3) Alabama Crimson Tide
Alabama comes into this season trying to defend its National Title. I think for the players, coaches and fans, they may want it to go a bit smoother this year. After winning a BCS title in 2009, the Crimson Tide finished 10-3 in 2010. Alabama will have to rebuild their championship defense ue to the losses of star linebackers Dont’a Hightower Courtney Upshaw and All-America safety Mark Barron. Quarterback AJ McCarron said the Tide plan to open up their offense with a downfield passing game this coming season, but it’s hard to imagine them not running the ball after all the success they have found with it in their history. Especially behind what might be one of the best offensive lines in school history.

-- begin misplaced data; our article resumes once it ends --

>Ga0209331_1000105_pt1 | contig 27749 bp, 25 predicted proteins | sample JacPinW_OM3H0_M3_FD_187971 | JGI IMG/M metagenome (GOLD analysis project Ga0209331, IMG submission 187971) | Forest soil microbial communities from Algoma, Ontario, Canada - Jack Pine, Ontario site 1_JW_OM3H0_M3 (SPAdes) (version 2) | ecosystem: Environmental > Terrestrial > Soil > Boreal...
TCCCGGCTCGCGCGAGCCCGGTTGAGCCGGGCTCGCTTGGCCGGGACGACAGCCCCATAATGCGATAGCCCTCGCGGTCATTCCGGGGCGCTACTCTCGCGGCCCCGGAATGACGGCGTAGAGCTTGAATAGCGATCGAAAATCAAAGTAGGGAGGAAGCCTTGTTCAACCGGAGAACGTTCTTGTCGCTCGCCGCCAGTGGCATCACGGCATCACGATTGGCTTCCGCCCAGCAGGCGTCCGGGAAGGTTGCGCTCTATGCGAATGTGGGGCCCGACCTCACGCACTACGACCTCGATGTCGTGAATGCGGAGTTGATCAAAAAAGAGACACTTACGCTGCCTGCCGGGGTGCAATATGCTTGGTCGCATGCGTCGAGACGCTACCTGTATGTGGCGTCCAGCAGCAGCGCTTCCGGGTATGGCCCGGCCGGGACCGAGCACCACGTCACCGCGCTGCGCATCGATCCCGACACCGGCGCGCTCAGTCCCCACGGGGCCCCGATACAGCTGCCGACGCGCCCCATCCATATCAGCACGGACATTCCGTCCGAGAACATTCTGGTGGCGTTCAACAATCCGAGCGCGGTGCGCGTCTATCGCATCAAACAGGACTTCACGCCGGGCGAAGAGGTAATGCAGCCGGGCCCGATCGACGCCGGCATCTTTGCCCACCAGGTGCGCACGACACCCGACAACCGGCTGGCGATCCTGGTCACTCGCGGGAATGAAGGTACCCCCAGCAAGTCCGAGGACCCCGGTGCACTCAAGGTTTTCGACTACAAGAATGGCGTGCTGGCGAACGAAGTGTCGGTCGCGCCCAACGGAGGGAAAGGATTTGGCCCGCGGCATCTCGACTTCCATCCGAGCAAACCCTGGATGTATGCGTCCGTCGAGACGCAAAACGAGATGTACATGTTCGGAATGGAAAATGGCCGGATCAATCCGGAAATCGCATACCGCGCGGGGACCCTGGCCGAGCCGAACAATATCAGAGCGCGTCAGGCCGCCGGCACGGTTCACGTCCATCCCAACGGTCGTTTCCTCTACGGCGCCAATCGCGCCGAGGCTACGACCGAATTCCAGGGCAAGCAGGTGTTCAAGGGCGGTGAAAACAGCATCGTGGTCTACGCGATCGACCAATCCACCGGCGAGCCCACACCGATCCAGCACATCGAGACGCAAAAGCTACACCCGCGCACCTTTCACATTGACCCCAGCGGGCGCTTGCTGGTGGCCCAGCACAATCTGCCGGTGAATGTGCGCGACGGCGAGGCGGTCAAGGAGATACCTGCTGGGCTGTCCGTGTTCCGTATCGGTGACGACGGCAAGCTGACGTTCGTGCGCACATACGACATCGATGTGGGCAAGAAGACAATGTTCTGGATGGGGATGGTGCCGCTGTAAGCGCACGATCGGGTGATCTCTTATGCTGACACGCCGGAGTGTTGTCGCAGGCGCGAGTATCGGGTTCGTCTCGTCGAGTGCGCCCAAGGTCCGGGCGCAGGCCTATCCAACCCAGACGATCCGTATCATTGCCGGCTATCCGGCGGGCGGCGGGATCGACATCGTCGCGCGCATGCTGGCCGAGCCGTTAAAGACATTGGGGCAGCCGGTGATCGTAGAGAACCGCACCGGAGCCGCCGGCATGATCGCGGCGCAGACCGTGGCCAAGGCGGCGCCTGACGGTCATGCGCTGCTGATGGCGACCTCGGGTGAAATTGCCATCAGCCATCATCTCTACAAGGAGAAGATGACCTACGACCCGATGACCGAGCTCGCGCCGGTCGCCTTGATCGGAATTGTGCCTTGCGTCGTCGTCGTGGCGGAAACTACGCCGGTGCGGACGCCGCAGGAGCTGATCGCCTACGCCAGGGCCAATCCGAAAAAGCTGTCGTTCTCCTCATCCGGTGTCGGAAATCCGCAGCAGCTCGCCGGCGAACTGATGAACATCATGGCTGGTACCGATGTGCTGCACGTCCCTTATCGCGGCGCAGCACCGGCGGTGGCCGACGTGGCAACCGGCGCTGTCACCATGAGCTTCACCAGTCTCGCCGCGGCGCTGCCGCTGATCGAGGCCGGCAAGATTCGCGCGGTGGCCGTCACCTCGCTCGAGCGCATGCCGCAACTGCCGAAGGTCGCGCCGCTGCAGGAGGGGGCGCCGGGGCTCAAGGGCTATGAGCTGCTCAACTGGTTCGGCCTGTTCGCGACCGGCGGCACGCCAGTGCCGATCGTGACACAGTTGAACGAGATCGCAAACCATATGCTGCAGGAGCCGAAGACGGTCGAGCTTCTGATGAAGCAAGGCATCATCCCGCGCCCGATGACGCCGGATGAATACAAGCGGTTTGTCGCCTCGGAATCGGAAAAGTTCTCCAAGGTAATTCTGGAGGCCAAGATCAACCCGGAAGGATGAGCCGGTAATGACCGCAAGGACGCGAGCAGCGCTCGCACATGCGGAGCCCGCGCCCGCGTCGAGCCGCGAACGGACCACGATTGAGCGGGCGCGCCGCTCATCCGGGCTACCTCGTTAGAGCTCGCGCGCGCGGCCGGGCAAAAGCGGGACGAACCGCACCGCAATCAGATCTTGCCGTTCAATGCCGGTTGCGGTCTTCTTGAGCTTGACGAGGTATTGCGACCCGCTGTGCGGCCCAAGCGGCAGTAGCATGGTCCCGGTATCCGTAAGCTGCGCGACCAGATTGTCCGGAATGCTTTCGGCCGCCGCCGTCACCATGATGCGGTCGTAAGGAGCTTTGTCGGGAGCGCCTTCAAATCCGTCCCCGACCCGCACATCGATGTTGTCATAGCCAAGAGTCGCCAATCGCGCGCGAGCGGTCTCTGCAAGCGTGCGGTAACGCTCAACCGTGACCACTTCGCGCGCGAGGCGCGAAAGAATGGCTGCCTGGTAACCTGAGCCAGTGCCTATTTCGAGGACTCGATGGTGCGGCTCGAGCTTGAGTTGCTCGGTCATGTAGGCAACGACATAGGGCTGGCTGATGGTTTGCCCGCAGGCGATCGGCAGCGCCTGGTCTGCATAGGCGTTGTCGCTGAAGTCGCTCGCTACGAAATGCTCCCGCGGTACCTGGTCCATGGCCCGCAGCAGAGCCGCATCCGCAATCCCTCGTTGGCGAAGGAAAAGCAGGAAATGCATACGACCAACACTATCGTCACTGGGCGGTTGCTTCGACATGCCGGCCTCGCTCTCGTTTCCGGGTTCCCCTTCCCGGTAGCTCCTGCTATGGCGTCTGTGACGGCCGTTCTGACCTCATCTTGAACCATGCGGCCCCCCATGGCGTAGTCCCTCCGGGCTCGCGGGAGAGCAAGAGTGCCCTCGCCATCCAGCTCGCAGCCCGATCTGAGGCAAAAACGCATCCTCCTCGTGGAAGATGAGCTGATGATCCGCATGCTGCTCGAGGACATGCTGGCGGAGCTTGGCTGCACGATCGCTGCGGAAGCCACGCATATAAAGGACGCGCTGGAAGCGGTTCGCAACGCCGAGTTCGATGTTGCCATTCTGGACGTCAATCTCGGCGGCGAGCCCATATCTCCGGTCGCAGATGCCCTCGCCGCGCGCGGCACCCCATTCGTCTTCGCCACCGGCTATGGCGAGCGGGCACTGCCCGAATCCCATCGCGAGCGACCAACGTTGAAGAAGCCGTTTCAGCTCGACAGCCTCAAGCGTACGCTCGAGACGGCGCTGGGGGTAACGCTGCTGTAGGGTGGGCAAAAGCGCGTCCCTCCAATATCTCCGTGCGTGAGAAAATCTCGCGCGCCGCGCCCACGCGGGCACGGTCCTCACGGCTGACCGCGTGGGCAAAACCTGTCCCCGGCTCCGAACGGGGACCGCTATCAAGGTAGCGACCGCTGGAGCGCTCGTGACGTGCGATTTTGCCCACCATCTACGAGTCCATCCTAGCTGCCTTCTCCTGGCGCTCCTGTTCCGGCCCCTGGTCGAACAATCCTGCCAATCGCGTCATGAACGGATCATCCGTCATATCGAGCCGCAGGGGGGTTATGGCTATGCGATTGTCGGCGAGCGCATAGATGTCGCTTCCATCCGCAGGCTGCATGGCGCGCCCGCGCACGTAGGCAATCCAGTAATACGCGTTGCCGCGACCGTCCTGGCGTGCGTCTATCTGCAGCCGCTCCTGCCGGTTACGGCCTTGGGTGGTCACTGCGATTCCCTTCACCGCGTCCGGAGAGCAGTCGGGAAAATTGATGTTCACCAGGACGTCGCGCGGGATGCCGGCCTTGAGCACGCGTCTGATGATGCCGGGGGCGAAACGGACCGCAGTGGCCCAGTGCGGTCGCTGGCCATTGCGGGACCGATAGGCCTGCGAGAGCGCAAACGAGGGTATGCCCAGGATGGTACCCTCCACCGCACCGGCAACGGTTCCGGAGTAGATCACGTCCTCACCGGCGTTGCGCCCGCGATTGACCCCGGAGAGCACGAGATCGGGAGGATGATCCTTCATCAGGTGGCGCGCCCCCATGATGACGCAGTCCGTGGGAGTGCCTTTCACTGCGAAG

4) Oregon Ducks
The Ducks are entering the season without star running back, LaMichael James, for the first time in for years. But the scary thing is, they might be an even faster offense in 2012. Oregon places De’Anthony Thomas and Kenjon Barner in the backfield this year. Both of them can bring experience and some serious speed. The only missing piece in their backfield is at the QB position, as Head Coach Chip Kelly is looking to find the perfect fit to run his fast-paced offense. Oregon’s defense must replace two starting linebackers and two defensive backs. The Ducks play five of their first six games at home and their nonconference schedule is much easier with home games against Arkansas State, Fresno State and FCS-foe Tennessee Tech. Road games at Southern Cal and California and a home game against Stanford might loom large in November.
5) Georgia Bulldogs